Gemstones & Birthstones: Peridot, Just the Facts, Pt I
Gemstone of the Sun, the Egyptians called it. Could anything be more perfect for the birthstone for August, month of summer sun? If you are in the Southern Hemisphere, the beautiful, new-spring-leaf color of peridot makes it just as perfect for the coming spring. Either way, if your birthday is in August, you come up a winner.
ABOVE: 27.32 cts triangle cut peridot from Pakistan. Photo Mia Dixon, courtesy Palagems.com
Of all the birthstones, however, peridot is the most confusing to pronounce. Yes, it looks like peri-dot (as in dot com). But between eyes and lips, the name undergoes a sweet softening to come out with a French accent, to sound like peri-doe. Easier to remember if you think of a young, leaf-green female deer.
Peridot is the gem quality version of the mineral olivine, which normally you might not care about knowing. Except that olivine is a constituent in volcanic sand. Like the sand in Hawaii. Like the sand, specifically on Papakolea Beach under Mauna Loa on the Big Island. A whole beach covered with tiny bits of your birthstone. Dare anyone else’s birthstone to match that!
While those peridots are literally the size of grains of sand, there are some gem-quality peridots that are definitely not shy about their size, like the one in the photo above.
There is, however, lots of peridot between show-stopping and sand-sized — and perfect for jewelry, like the earrings from Exclusive Jewelry Designs.
Peridot also comes from Myanmar (formerly Burma) and Tanzania. But there is a significant deposit of peridot in the United States. It’s mined by the Apache of the San Carlos Reservation in Arizona. So if you prefer home-grown gems, take the time to search some of these stones out. (For some great photos of these and the mine site, visit Peridot Dreams.)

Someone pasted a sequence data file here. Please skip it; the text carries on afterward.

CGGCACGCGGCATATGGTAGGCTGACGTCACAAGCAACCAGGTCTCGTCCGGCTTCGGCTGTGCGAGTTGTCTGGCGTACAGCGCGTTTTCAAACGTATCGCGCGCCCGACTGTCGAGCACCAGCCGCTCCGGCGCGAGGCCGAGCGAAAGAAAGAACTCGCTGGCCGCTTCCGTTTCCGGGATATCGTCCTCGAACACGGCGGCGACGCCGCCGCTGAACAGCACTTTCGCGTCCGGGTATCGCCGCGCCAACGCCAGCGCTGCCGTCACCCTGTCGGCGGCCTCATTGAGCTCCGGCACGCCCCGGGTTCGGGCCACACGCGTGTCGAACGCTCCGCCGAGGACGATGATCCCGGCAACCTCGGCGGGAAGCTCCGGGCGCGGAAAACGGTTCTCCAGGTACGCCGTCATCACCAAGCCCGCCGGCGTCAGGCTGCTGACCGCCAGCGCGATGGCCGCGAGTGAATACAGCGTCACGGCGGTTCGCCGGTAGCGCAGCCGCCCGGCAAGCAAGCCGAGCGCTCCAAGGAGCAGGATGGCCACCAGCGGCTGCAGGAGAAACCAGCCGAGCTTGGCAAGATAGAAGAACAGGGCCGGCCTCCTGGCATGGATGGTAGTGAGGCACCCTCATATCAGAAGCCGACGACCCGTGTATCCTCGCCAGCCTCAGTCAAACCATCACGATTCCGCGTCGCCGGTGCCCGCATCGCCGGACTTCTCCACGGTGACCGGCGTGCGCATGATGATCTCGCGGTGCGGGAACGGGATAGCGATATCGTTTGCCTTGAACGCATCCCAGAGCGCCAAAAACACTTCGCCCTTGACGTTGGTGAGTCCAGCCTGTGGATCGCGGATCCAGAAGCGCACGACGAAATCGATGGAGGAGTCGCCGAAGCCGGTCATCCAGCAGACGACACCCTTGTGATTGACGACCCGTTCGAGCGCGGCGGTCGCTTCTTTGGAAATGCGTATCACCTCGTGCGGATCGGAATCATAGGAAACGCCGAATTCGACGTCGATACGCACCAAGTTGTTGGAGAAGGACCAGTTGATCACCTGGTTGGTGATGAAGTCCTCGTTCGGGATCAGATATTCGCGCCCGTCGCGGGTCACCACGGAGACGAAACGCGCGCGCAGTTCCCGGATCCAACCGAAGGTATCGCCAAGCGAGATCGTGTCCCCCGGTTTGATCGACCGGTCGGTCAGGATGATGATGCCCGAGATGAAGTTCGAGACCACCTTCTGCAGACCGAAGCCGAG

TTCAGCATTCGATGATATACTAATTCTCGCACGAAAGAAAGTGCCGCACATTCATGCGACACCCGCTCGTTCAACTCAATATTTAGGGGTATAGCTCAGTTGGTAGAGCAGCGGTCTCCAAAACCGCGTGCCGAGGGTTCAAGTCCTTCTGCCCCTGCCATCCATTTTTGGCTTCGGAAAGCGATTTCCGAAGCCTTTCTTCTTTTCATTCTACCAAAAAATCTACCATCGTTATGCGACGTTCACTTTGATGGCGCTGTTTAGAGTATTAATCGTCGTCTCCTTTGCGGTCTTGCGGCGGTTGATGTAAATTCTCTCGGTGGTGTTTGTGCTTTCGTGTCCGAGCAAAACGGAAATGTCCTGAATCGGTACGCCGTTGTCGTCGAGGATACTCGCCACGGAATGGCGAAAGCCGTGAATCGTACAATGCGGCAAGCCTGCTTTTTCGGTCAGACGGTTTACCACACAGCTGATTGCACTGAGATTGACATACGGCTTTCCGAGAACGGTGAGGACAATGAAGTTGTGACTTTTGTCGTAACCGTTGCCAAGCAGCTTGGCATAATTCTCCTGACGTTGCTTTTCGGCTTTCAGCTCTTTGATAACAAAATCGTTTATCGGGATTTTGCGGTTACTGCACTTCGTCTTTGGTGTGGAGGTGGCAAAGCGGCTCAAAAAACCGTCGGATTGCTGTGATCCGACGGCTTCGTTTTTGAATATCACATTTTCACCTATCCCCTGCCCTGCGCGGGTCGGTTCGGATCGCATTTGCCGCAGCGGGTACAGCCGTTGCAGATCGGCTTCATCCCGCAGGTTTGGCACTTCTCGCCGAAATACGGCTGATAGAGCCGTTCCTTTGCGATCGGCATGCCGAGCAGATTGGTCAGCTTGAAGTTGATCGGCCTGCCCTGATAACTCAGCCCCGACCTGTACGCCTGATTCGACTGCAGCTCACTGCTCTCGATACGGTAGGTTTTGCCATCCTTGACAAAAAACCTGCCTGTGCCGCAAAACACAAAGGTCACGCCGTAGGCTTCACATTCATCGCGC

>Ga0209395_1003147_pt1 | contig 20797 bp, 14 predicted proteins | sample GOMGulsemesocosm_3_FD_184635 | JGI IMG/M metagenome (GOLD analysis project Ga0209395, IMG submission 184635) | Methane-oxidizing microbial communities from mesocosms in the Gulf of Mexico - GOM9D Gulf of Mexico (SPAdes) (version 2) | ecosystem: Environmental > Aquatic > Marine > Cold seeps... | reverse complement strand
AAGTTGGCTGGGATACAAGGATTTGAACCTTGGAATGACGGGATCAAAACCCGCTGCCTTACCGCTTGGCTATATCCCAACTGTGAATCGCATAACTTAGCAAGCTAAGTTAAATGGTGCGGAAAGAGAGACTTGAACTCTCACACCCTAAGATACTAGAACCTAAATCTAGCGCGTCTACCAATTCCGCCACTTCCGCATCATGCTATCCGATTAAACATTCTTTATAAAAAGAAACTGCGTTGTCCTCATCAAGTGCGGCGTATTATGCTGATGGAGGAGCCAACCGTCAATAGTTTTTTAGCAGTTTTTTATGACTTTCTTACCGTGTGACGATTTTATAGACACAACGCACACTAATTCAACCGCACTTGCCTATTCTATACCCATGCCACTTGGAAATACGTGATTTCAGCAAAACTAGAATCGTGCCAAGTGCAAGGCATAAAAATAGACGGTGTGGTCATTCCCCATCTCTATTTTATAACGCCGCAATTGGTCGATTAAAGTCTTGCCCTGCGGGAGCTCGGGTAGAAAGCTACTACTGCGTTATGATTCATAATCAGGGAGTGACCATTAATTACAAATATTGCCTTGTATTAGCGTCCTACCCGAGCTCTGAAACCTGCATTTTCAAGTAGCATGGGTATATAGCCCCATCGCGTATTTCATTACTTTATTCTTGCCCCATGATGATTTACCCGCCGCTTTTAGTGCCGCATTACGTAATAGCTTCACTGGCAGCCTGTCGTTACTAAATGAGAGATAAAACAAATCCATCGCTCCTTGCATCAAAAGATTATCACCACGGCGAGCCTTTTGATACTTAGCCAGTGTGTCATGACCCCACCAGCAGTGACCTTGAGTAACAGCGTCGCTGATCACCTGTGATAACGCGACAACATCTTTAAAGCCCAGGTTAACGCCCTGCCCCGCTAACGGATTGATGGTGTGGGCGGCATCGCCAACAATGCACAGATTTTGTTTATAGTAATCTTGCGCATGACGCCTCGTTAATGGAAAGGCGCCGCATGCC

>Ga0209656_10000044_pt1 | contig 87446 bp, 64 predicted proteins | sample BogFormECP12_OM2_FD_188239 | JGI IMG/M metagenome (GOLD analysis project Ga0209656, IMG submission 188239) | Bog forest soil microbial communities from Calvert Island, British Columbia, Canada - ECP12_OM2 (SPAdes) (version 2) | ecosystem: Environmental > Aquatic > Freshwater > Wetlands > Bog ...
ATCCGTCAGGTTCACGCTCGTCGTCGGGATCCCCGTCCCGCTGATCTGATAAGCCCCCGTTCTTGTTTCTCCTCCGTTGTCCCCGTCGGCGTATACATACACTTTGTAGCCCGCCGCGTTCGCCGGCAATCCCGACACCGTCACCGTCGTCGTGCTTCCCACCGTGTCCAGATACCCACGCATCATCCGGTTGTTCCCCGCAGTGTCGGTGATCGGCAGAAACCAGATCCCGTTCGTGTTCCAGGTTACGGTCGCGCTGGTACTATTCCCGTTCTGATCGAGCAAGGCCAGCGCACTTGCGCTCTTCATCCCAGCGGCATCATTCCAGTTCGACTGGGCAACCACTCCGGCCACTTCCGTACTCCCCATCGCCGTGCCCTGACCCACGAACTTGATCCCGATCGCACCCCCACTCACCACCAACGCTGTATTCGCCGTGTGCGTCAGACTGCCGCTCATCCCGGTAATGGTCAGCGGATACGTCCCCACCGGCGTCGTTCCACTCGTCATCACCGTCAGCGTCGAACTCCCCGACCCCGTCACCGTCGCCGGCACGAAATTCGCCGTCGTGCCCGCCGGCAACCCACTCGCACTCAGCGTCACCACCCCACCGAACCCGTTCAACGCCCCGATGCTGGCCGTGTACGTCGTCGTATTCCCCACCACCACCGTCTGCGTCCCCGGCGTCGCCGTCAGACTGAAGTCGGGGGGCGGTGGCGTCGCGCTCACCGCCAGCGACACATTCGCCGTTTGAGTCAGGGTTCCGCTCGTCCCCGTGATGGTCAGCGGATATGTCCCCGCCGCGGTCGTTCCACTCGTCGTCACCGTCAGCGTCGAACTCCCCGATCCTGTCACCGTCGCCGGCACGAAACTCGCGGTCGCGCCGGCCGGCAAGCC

As a gemologist, I love peridot not only for the color, but for the inclusions. These started as liquid trapped in flat fractures that eventually crystallized. But what makes them so cool is that they are shaped like lily pads. Really. A lily pad in a frog-colored stone. How perfect can it get? (The GIA gem information website has a lovely photo of these.)
You really don’t want to see these lovely inclusions with the unaided eye, though, as they can reflect light and look dark, detracting from the beauty of the stone. (Peridot can also contain small black crystals that can take away from its appearance if there are too many and they are too visible.) But there is nothing more delightful than looking through a scope and seeing one of these lily pads floating in a sea of green.
Sharon Elaine Thompson is a GG and FGA who has been writing on gemstone and jewelry topics for Lapidary Journal Jewelry Artist since 1987. She also writes a line of Birthstone Romances under the name Liz Hartley.
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